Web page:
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ness of which may be imagined. But then, as always,
my sleeping-bag (or "flea-bag" as we called it) was a
good friend to me, and we were in clover compared
with the men (no one who was in the War need be
reminded of that unavoidable circumstance).

Barton (like all the battalion officers except the
C.O., the second-in-command, and the quarter-
master, and four or five subalterns from Sandhurst)
was a civilian. He was big, burly, good-natured, and
easy-going; had been at Harrow and, until the War,
had lived a comfortably married life on an adequate
unearned income. He was, in fact, a man of snug and
domesticated habits and his mere presence (wearing
pince-nez) in a front-line trench made one feel that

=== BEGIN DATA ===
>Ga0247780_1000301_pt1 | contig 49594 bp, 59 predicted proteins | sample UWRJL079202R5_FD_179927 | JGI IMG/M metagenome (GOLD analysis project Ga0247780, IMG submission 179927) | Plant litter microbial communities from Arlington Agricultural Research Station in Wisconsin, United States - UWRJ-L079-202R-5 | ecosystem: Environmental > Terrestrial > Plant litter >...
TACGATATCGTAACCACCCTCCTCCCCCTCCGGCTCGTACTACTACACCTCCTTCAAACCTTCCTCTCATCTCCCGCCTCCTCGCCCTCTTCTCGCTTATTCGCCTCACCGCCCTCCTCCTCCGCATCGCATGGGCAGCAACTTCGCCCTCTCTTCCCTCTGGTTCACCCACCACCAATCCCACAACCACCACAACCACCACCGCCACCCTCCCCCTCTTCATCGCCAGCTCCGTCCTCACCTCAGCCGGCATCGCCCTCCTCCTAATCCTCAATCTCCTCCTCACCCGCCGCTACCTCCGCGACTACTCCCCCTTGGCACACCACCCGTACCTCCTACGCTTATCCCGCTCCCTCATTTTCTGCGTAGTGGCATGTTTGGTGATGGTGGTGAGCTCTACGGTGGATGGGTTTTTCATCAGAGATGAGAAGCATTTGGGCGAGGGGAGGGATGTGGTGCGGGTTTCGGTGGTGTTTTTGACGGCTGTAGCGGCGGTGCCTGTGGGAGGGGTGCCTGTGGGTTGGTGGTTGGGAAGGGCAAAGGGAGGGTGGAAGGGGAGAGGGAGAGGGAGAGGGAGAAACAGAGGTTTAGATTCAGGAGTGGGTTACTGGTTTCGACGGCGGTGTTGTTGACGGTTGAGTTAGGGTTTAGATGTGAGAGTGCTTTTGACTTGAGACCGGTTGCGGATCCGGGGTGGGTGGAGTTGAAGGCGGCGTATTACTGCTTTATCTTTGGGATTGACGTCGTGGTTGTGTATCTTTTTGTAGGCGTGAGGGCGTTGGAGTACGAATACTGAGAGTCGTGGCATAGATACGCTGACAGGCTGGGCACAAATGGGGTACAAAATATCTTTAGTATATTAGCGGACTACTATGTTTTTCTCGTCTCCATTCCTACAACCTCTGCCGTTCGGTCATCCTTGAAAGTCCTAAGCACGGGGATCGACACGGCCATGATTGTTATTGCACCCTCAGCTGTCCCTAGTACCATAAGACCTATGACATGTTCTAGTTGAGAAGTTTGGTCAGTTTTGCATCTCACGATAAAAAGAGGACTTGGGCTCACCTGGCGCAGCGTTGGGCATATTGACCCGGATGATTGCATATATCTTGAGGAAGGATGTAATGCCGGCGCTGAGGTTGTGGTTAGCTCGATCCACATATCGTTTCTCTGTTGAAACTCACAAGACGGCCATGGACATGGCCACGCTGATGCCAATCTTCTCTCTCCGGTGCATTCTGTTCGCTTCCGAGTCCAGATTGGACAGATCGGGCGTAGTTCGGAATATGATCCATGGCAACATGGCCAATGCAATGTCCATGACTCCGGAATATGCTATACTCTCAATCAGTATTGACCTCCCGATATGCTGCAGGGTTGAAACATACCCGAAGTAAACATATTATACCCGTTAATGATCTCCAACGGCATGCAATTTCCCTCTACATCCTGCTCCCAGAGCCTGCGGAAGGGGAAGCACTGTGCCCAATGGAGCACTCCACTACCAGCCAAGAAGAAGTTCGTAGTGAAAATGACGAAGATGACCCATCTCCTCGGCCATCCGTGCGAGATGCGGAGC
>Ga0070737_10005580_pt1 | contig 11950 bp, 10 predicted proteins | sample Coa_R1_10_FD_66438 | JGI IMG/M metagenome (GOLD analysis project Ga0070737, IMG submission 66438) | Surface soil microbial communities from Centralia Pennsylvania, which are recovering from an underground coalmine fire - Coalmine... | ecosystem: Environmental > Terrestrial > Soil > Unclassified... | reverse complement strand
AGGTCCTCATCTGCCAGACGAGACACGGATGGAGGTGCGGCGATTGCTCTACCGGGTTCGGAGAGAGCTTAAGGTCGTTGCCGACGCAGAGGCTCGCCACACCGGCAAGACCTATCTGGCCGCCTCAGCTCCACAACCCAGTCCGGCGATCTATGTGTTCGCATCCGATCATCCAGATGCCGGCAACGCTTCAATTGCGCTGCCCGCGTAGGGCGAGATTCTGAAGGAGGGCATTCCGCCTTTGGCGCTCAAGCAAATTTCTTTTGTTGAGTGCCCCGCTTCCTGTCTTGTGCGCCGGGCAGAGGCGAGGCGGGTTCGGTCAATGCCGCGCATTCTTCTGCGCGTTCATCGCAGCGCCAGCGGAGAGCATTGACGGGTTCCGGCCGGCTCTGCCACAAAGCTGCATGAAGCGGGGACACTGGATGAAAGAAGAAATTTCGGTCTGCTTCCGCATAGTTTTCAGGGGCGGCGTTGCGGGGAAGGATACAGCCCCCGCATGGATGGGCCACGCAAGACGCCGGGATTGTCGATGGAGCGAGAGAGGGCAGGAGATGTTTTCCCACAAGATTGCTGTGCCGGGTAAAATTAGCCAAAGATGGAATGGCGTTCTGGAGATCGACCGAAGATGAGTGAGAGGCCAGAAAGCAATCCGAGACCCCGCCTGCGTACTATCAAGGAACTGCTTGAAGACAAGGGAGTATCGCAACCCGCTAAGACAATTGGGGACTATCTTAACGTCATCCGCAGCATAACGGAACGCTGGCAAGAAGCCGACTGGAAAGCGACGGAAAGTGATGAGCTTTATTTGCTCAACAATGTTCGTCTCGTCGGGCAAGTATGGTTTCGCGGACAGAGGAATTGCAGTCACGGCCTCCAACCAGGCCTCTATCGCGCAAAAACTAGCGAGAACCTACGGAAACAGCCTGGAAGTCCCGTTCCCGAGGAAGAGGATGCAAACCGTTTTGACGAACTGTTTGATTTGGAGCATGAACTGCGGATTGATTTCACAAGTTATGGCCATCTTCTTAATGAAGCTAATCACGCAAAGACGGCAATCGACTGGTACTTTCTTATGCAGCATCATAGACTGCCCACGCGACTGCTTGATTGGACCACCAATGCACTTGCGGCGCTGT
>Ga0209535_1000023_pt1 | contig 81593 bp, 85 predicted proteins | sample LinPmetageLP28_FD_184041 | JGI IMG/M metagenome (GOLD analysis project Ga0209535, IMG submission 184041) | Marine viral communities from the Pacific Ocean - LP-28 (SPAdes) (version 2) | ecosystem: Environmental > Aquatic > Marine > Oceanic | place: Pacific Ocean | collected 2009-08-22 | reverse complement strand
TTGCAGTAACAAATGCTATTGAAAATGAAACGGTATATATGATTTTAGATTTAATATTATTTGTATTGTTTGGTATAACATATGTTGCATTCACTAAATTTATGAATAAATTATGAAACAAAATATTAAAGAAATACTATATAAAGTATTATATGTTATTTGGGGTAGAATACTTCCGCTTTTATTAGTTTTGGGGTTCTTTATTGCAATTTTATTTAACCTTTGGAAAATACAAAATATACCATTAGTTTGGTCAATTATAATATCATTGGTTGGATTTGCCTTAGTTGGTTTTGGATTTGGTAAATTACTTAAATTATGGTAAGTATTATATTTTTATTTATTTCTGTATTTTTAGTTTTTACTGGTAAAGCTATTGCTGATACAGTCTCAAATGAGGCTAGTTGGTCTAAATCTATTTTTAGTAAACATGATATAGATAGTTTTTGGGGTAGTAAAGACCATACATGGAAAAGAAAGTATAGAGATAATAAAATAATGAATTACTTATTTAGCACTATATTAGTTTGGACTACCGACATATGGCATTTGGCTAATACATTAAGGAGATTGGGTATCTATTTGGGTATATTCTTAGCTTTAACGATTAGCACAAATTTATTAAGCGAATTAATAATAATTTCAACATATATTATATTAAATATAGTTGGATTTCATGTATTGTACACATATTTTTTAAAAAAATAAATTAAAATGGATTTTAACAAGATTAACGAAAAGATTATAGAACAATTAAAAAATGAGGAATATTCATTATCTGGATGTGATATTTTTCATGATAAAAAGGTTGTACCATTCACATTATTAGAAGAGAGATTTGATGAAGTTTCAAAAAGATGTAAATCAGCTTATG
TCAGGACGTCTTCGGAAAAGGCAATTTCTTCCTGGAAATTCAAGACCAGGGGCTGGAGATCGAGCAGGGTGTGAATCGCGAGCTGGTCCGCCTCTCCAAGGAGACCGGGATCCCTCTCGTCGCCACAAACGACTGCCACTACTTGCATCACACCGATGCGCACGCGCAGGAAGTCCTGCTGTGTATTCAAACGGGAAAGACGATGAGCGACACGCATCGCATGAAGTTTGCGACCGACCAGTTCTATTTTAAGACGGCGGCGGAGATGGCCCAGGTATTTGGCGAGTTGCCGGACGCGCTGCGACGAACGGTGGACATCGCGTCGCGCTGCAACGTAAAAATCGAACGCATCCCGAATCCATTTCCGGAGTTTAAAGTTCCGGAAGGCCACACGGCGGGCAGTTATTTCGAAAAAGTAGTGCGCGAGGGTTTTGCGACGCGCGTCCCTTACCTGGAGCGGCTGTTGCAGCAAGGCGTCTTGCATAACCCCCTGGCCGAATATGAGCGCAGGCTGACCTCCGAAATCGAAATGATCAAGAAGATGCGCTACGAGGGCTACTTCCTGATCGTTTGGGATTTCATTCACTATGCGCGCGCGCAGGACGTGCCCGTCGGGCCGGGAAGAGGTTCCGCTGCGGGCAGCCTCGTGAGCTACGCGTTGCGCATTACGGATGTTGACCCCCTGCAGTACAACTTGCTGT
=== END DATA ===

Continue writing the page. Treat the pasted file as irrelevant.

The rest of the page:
it ought, at any rate, to be cosy. Such an inherently
amicable man as Barton was a continual reminder of
the incongruity of war with everyday humanity. In
the meantime he was making gallant efforts to be-
have professionally, and keep his end up as a com-
pany commander. But that stove had no business to
be making the room uninhabitable with its suffoca-
ting fumes. It really wasn't fair on a chap like old
Barton, who had always been accustomed to a bright
fire and a really good glass of port. . . .

So my company received me; and for an infantry
subaltern the huge unhappy mechanism of the West-
ern Front always narrowed down to the company
he was in. My platoon accepted me apathetically. It
was a diminished and exhausted little platoon, and its
mind was occupied with anticipations of "Divisional

To revert to my earlier fact, "got to Bethune by
half-past ten", it may well be asked how I can state
the time of arrival so confidently. My authority is
the diary which I began to keep when I left England.